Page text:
SBU Mentor Program Expands Reach into Local Community

While it can be said that Stony Brook University is a community in itself — and quite a large one at that — it is not siloed from the rest of Long Island. In fact, there are many ways that Stony Brook looks to give back to the larger Long Island community, from food banks to blood drives and everything in between. One of these ways is working with high school students, particularly those that may not believe a college education could be in their future.

“There is no reason why [these students] cannot be Stony Brook students,” explained Michelle Singletary, director of Residential Education in the Department of Campus Residences. “We have to let them know that there’s more to life after high school. Some of these students don’t think there is. They think that after graduation, they’ll just go find a job or do their one thing. But we have to show them that you can still do that and be a student.”

Cue the creation of a mentorship program with Floyd Academy Alternative High School, a division of William Floyd High School located in Mastic Beach, NY. Singletary said the program, dubbed “Floyd Academy Friends,” started with an email, asking for volunteers to help mentor some of the high school kids from Floyd Academy. With more than 20 responses, the program went into an informal pilot stage and kicked off in Spring 2023.

“We told our volunteers that we were not sure what the program would look like, but we were so positive about this and what it would do for the community, but it would also be a great opportunity for our staff,” she said.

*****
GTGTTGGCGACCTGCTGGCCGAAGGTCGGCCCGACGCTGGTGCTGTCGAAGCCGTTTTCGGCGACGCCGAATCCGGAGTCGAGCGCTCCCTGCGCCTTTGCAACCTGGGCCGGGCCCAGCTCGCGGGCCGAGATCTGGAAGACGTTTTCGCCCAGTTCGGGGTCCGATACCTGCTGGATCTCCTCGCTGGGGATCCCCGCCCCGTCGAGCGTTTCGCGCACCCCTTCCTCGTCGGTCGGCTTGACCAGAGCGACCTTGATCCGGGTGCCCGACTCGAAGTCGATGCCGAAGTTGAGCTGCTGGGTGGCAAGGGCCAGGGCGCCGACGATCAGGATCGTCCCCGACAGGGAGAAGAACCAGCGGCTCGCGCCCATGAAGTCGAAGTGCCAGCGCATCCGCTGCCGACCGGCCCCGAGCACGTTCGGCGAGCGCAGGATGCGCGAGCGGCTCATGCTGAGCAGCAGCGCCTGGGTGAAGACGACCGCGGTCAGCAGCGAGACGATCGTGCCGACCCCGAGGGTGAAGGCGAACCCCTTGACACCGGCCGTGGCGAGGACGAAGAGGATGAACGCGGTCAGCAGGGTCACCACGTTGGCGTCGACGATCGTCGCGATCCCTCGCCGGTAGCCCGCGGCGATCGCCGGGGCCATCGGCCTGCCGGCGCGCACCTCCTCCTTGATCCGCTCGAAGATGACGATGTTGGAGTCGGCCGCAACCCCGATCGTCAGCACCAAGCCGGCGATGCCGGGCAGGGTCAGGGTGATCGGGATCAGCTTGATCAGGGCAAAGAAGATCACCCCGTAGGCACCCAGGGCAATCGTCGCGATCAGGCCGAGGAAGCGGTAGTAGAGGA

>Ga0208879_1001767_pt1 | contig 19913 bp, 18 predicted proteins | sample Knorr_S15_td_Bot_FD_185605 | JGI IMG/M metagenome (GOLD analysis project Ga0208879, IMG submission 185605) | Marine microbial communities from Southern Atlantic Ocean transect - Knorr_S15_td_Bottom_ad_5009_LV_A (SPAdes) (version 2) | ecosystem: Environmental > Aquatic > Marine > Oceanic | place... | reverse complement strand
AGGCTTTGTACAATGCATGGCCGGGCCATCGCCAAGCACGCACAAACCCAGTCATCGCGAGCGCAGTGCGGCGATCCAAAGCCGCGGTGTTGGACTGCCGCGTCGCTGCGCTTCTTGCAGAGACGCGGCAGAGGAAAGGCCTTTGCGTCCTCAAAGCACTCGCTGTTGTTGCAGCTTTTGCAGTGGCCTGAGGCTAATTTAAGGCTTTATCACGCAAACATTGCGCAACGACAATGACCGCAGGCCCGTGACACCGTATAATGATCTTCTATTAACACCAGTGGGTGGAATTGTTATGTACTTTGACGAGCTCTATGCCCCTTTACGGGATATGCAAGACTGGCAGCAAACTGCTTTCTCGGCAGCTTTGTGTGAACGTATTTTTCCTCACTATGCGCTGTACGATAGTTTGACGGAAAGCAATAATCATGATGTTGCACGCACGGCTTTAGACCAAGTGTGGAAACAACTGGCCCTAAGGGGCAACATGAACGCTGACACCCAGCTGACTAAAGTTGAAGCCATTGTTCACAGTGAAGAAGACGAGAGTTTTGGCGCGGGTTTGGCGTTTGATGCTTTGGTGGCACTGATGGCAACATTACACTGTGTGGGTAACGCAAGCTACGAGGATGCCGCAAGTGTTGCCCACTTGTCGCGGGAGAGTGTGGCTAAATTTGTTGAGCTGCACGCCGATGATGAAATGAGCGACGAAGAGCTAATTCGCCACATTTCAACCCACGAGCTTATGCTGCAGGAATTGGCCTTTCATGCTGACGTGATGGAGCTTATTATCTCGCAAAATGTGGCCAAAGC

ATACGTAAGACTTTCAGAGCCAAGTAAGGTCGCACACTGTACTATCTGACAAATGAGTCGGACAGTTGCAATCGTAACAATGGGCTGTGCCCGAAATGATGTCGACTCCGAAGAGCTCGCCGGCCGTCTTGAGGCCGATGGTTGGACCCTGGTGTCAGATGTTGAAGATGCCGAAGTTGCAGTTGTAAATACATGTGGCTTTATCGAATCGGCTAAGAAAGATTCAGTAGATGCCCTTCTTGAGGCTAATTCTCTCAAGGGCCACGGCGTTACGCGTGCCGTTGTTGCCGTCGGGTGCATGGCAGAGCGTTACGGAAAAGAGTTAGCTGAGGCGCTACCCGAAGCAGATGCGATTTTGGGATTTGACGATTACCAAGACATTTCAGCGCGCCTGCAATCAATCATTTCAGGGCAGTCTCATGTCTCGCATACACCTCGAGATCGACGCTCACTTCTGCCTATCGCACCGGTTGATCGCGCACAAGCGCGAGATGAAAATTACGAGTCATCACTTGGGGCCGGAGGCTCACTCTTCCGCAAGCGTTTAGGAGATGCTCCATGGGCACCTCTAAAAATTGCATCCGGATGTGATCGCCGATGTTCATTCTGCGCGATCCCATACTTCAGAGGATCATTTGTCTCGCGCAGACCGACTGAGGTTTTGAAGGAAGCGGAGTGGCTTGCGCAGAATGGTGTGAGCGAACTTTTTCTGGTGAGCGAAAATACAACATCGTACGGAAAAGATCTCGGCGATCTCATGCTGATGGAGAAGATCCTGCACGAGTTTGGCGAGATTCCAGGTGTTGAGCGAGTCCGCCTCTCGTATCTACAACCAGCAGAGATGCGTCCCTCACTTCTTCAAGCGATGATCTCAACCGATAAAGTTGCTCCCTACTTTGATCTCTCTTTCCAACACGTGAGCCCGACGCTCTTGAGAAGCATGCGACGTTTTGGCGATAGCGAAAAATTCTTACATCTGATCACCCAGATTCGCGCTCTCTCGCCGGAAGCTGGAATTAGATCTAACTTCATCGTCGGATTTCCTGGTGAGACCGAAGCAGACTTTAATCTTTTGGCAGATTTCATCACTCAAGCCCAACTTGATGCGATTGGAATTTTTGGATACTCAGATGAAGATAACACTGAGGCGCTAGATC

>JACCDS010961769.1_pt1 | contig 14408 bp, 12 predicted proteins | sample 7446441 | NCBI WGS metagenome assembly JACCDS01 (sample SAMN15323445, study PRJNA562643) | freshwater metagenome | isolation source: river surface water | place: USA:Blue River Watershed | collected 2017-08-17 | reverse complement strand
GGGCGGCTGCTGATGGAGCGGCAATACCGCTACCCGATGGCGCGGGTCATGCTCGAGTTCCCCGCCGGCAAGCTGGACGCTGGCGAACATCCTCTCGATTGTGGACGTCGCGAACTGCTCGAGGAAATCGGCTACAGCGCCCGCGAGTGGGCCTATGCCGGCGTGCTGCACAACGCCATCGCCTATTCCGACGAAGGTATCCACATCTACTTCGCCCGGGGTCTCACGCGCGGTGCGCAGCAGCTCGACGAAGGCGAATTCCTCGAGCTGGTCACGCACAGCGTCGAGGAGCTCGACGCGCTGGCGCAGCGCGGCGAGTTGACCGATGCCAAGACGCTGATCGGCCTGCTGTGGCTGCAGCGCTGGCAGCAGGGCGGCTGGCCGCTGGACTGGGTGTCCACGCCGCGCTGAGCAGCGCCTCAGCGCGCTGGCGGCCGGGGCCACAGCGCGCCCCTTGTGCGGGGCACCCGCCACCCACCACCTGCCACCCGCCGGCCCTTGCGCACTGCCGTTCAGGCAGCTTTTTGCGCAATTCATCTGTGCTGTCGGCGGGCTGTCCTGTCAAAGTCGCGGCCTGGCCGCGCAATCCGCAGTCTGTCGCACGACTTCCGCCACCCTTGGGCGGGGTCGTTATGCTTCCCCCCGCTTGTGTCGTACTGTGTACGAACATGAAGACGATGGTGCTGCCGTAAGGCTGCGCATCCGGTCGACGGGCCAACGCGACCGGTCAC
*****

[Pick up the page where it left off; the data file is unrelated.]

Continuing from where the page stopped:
The program consists of visits with mentors and mentees both at Stony Brook and at Floyd Academy. The group isn’t paired up on a one-on-one basis; they meet in a group setting in case of absences or new students, Singletary explained, noting that they want to do whatever they can to reach the most students.

Mentors and mentees hold up objects to construct a ramp.

“We try to go different days so we can touch base with different students on those days. Sometimes there’s a lot of the same students and then sometimes there are different students who we meet with,” she said.

While the first mentored class will be graduating at the end of August 2023, Singletary said that she has already seen glimpses of success from the students that have participated. In one particular instance, a student was so taken with the campus during a visit that she turned to the group and said that this was going to be her next path forward. “To see her eyes light up — that was such a positive feeling for us,” she said.

And, there are plans to ramp up this program going into the fall. Stony Brook and Floyd Academy will add a third partner into the mix — Big Brothers and Big Sisters of America — which is currently being presented to the Board of Education for approval. This will bring added value to the program, said Singletary, as the foundation comes with a set program that will bring structure to what is already in place. Additionally, it will come with funding that will allow for more experiences.

Singletary is looking to add more volunteers to the roster, which can be through her department — however, any member of the Stony Brook community should feel free to participate if they are called to do so. The goal is to meet with the Floyd Academy students at least once per month, either there or at the university, so that the contact and communication isn’t lost.

“Here at Stony Brook, we want to bridge out to the Long Island community,” Singletary said. “Whether it be the Hospital side or the University side, we want to make people feel that we are a part of their community. This is the ethos of who we are.”

— Emily Cappiello

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